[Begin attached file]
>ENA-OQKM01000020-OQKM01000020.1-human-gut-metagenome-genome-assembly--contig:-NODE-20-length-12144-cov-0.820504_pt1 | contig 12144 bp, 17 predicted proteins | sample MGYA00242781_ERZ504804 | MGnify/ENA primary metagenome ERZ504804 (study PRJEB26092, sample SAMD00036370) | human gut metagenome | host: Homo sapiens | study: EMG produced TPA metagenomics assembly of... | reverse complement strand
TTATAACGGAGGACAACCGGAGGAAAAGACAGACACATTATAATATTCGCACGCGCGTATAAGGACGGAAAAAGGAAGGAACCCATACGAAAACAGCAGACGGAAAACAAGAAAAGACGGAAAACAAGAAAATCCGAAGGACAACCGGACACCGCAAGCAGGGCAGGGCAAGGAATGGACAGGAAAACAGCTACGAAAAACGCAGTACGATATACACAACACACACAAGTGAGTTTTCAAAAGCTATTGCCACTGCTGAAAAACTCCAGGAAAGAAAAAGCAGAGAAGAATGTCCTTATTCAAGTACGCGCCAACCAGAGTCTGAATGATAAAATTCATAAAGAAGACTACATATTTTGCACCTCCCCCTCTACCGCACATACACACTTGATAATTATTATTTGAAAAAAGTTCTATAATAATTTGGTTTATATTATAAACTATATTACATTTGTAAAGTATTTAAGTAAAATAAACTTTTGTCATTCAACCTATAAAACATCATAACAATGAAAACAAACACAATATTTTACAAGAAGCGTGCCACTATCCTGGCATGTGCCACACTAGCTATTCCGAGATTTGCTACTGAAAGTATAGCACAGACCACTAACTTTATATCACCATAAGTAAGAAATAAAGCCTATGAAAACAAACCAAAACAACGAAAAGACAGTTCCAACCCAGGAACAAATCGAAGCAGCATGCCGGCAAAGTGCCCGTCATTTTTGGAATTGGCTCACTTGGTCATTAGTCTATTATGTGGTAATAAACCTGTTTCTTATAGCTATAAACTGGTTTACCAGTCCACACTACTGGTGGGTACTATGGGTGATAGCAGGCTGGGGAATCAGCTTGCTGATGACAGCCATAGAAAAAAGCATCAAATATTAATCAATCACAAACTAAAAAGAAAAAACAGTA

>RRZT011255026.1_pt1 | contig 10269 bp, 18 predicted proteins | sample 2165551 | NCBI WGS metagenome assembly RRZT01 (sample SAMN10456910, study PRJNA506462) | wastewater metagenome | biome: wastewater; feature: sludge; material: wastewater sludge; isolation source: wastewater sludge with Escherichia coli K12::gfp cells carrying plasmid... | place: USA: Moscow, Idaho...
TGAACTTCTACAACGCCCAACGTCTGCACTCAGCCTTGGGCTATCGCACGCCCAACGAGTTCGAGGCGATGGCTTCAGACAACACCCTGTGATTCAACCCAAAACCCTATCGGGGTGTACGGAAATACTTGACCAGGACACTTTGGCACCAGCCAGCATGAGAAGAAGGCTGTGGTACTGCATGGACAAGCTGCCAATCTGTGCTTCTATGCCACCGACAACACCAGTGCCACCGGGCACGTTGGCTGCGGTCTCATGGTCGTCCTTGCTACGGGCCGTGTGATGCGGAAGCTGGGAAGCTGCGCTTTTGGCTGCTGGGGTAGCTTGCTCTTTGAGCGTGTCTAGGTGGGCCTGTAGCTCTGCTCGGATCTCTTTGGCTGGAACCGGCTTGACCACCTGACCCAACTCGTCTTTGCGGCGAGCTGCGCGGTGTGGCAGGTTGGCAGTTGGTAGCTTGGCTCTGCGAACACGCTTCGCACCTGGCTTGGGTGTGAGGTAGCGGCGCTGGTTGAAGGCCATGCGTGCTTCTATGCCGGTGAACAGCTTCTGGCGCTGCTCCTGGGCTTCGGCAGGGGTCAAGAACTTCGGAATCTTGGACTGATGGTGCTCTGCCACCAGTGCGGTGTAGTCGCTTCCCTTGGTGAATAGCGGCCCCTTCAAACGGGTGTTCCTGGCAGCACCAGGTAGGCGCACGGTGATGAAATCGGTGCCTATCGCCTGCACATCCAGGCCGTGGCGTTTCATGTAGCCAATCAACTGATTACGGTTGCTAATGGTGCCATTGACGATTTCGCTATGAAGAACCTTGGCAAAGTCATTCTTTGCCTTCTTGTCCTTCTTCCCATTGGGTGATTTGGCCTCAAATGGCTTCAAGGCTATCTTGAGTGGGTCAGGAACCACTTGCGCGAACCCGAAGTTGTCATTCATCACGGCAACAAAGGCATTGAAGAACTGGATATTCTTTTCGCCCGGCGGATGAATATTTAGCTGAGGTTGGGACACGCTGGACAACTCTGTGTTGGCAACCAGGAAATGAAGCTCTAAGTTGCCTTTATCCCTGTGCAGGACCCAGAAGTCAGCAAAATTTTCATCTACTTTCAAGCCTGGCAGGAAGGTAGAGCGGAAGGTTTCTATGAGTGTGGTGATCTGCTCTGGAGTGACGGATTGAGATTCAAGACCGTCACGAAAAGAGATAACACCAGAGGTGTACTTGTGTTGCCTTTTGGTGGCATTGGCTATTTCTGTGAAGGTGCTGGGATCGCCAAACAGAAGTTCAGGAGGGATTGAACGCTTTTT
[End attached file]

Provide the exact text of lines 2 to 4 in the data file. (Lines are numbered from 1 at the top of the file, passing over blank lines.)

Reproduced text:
TTATAACGGAGGACAACCGGAGGAAAAGACAGACACATTATAATATTCGCACGCGCGTATAAGGACGGAAAAAGGAAGGAACCCATACGAAAACAGCAGACGGAAAACAAGAAAAGACGGAAAACAAGAAAATCCGAAGGACAACCGGACACCGCAAGCAGGGCAGGGCAAGGAATGGACAGGAAAACAGCTACGAAAAACGCAGTACGATATACACAACACACACAAGTGAGTTTTCAAAAGCTATTGCCACTGCTGAAAAACTCCAGGAAAGAAAAAGCAGAGAAGAATGTCCTTATTCAAGTACGCGCCAACCAGAGTCTGAATGATAAAATTCATAAAGAAGACTACATATTTTGCACCTCCCCCTCTACCGCACATACACACTTGATAATTATTATTTGAAAAAAGTTCTATAATAATTTGGTTTATATTATAAACTATATTACATTTGTAAAGTATTTAAGTAAAATAAACTTTTGTCATTCAACCTATAAAACATCATAACAATGAAAACAAACACAATATTTTACAAGAAGCGTGCCACTATCCTGGCATGTGCCACACTAGCTATTCCGAGATTTGCTACTGAAAGTATAGCACAGACCACTAACTTTATATCACCATAAGTAAGAAATAAAGCCTATGAAAACAAACCAAAACAACGAAAAGACAGTTCCAACCCAGGAACAAATCGAAGCAGCATGCCGGCAAAGTGCCCGTCATTTTTGGAATTGGCTCACTTGGTCATTAGTCTATTATGTGGTAATAAACCTGTTTCTTATAGCTATAAACTGGTTTACCAGTCCACACTACTGGTGGGTACTATGGGTGATAGCAGGCTGGGGAATCAGCTTGCTGATGACAGCCATAGAAAAAAGCATCAAATATTAATCAATCACAAACTAAAAAGAAAAAACAGTA

>RRZT011255026.1_pt1 | contig 10269 bp, 18 predicted proteins | sample 2165551 | NCBI WGS metagenome assembly RRZT01 (sample SAMN10456910, study PRJNA506462) | wastewater metagenome | biome: wastewater; feature: sludge; material: wastewater sludge; isolation source: wastewater sludge with Escherichia coli K12::gfp cells carrying plasmid... | place: USA: Moscow, Idaho...
TGAACTTCTACAACGCCCAACGTCTGCACTCAGCCTTGGGCTATCGCACGCCCAACGAGTTCGAGGCGATGGCTTCAGACAACACCCTGTGATTCAACCCAAAACCCTATCGGGGTGTACGGAAATACTTGACCAGGACACTTTGGCACCAGCCAGCATGAGAAGAAGGCTGTGGTACTGCATGGACAAGCTGCCAATCTGTGCTTCTATGCCACCGACAACACCAGTGCCACCGGGCACGTTGGCTGCGGTCTCATGGTCGTCCTTGCTACGGGCCGTGTGATGCGGAAGCTGGGAAGCTGCGCTTTTGGCTGCTGGGGTAGCTTGCTCTTTGAGCGTGTCTAGGTGGGCCTGTAGCTCTGCTCGGATCTCTTTGGCTGGAACCGGCTTGACCACCTGACCCAACTCGTCTTTGCGGCGAGCTGCGCGGTGTGGCAGGTTGGCAGTTGGTAGCTTGGCTCTGCGAACACGCTTCGCACCTGGCTTGGGTGTGAGGTAGCGGCGCTGGTTGAAGGCCATGCGTGCTTCTATGCCGGTGAACAGCTTCTGGCGCTGCTCCTGGGCTTCGGCAGGGGTCAAGAACTTCGGAATCTTGGACTGATGGTGCTCTGCCACCAGTGCGGTGTAGTCGCTTCCCTTGGTGAATAGCGGCCCCTTCAAACGGGTGTTCCTGGCAGCACCAGGTAGGCGCACGGTGATGAAATCGGTGCCTATCGCCTGCACATCCAGGCCGTGGCGTTTCATGTAGCCAATCAACTGATTACGGTTGCTAATGGTGCCATTGACGATTTCGCTATGAAGAACCTTGGCAAAGTCATTCTTTGCCTTCTTGTCCTTCTTCCCATTGGGTGATTTGGCCTCAAATGGCTTCAAGGCTATCTTGAGTGGGTCAGGAACCACTTGCGCGAACCCGAAGTTGTCATTCATCACGGCAACAAAGGCATTGAAGAACTGGATATTCTTTTCGCCCGGCGGATGAATATTTAGCTGAGGTTGGGACACGCTGGACAACTCTGTGTTGGCAACCAGGAAATGAAGCTCTAAGTTGCCTTTATCCCTGTGCAGGACCCAGAAGTCAGCAAAATTTTCATCTACTTTCAAGCCTGGCAGGAAGGTAGAGCGGAAGGTTTCTATGAGTGTGGTGATCTGCTCTGGAGTGACGGATTGAGATTCAAGACCGTCACGAAAAGAGATAACACCAGAGGTGTACTTGTGTTGCCTTTTGGTGGCATTGGCTATTTCTGTGAAGGTGCTGGGATCGCCAAACAGAAGTTCAGGAGGGATTGAACGCTTTTT